The immune system during old age


As we age, our immune systems undergo changes that lead to chronic inflammation, even in the absence of pathogens. This chronic, low-grade inflammation damages tissues and makes older individuals more vulnerable to infections and a range of diseases such as cancer, type 2 diabetes, and heart disease. In a recent study, scientists have identified a key signalling molecule that, when lacking in certain immune cells, can induce age-related diseases in young mice (Figure 1). This finding has the potential to contribute to the development of novel treatments for age-related conditions.

Figure 1: RIPK1-tKO mice develop inflammatory disease. (A) Representative photograph showing the appearance of control and 10-month-old RIPK1-tKO mice (right). (B) Body weight changes over time in control (n = 6) and RIPK1-tKO female mice (n = 8). (C) Representative photograph of a 10-month-old RIPK1-tKO mouse that has developed opacity of the eyes. (D) Eye opacity score of control (n = 10) and RIPK1-tKO (n = 13) mice. Representative hematoxylin and eosin (H&E)–stained sections of salivary glands (E) and lung (F). Scale bars, 100 μm (E) and 50 μm (F). (G) Quantification of total cells (left), eosinophils (middle), and neutrophils (right) in the BAL fluid from 7- to 10-month-old control and RIPK1-tKO mice (n = 9 per group). (H) Representative photograph of 8-month-old control and RIPK1-tKO mice suspended by the tail. RIPK1-tKO mice clench their hindlimbs to the body. (I) Hindlimb reflex score of control and RIPK1-tKO mice (n = 13 per group). (J) Toluidine blue–stained semithin transverse sections of the sciatic nerve from 8-month-old control and RIPK1-tKO mice. Scale bars, 50 μm (top) and 20 μm (bottom). (K) H&E-stained semithin transverse sections of the sciatic nerve from 8-month-old control and RIPK1-tKO mice. Scale bars, 50 μm. (L) Quantitative polymerase chain reaction (qPCR) analysis for the expression of Ifng, Cxcl10, and Cd3e in sciatic nerve from 10-month-old control and RIPK1-tKO mice. (M) Survival of control (n = 8) and RIPK1-tKO (n = 11) mice. Error bars represent SEM. Data are representative of at least three independent experiments. *P < 0.05, **P < 0.01, ***P < 0.005, and ****P < 0.001 using Student’s t test.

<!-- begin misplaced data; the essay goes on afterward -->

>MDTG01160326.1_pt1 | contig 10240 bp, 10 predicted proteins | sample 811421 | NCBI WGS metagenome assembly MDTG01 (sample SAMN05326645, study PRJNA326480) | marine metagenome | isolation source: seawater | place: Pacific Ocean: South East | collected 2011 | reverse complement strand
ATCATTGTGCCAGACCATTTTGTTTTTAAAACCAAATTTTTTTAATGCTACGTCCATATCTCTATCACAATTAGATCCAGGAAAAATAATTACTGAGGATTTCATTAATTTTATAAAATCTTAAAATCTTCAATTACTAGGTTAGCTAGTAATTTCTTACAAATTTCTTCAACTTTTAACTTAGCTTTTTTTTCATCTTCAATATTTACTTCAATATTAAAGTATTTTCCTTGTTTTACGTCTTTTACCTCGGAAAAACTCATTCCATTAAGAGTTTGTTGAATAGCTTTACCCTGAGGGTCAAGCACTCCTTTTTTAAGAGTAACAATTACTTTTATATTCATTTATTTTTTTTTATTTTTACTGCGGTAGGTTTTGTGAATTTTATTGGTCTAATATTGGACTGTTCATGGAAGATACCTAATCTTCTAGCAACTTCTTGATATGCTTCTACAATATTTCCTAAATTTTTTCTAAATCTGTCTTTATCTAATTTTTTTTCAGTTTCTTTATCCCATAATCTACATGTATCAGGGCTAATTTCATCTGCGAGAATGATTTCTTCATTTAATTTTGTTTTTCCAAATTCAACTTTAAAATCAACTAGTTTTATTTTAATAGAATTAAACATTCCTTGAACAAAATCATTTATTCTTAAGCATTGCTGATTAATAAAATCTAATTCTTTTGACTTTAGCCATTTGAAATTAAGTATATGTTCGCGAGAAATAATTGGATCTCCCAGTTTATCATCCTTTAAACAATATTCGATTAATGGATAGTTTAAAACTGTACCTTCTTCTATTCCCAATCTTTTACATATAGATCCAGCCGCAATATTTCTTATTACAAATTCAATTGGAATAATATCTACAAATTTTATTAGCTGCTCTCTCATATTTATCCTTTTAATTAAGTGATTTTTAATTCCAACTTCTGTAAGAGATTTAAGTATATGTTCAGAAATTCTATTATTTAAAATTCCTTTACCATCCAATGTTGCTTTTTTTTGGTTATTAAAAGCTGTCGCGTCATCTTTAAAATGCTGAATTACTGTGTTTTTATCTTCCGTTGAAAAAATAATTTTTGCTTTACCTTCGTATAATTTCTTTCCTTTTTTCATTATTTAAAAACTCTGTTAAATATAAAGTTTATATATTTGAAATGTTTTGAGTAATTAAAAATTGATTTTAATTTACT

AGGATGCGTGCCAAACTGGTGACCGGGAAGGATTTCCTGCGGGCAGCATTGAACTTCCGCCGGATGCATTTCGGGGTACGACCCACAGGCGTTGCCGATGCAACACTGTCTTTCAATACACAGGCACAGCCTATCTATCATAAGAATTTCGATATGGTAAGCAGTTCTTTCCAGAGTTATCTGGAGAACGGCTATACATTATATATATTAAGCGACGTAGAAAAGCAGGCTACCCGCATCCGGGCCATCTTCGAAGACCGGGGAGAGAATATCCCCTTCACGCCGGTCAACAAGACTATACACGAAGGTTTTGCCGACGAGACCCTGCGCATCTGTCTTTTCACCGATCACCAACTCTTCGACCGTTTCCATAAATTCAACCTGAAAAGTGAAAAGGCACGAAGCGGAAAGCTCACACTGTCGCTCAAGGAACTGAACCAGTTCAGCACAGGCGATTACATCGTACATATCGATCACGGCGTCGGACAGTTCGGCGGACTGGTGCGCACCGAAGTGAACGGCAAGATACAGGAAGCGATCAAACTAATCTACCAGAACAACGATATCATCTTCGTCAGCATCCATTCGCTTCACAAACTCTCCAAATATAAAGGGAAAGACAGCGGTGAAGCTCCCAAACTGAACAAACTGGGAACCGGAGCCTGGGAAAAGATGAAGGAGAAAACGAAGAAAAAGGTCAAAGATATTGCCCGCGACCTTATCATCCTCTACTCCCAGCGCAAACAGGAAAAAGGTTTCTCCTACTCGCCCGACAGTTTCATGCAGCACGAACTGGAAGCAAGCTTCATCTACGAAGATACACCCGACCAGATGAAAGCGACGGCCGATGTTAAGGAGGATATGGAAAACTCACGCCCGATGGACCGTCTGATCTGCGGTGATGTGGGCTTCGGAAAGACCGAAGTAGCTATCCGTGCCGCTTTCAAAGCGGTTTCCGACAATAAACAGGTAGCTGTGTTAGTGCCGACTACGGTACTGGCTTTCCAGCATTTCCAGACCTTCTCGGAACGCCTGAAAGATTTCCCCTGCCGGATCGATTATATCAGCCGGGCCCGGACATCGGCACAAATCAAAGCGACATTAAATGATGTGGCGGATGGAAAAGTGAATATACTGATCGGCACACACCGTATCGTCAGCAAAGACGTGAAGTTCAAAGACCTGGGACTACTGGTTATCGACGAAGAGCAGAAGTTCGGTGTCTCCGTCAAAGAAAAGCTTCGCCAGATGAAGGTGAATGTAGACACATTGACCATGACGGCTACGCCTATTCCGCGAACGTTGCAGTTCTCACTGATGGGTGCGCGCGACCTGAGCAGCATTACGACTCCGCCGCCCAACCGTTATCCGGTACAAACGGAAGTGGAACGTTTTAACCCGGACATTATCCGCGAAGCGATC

The phenomenon known as “inflammaging” involves an overactive state of T cells, which are responsible for recognizing and responding to specific pathogens. This overdrive state of T cells is referred to as senescence.

The signaling molecule in question is called receptor-interacting protein kinase 1 (RIPK1), which controls cell death through different pathways depending on the compounds it interacts with. Previous studies have shown that individuals with a deficiency in RIPK1 are more prone to inflammatory disorders.

The researchers discovered how premature inflammaging occurs. In the absence of RIPK1, two compounds, caspase-8 and RIPK3, excessively activate a cell-growth regulator called mTORC1. This activation, in turn, leads to T cell senescence.

By understanding the mechanisms underlying inflammaging and the role of RIPK1, researchers can potentially identify targets for therapeutic intervention.

Journal article: Takayuki Imanishi, T., et al, 2023. RIPK1 blocks T cell senescence mediated by RIPK3 and caspase-8. Science Advances.

Summary by Stefan Botha

International Union of Immunological SocietiesUniversity of South AfricaInstitute of Infectious Disease and Molecular MedicineElizabeth Glazer Pediatric Aids Foundation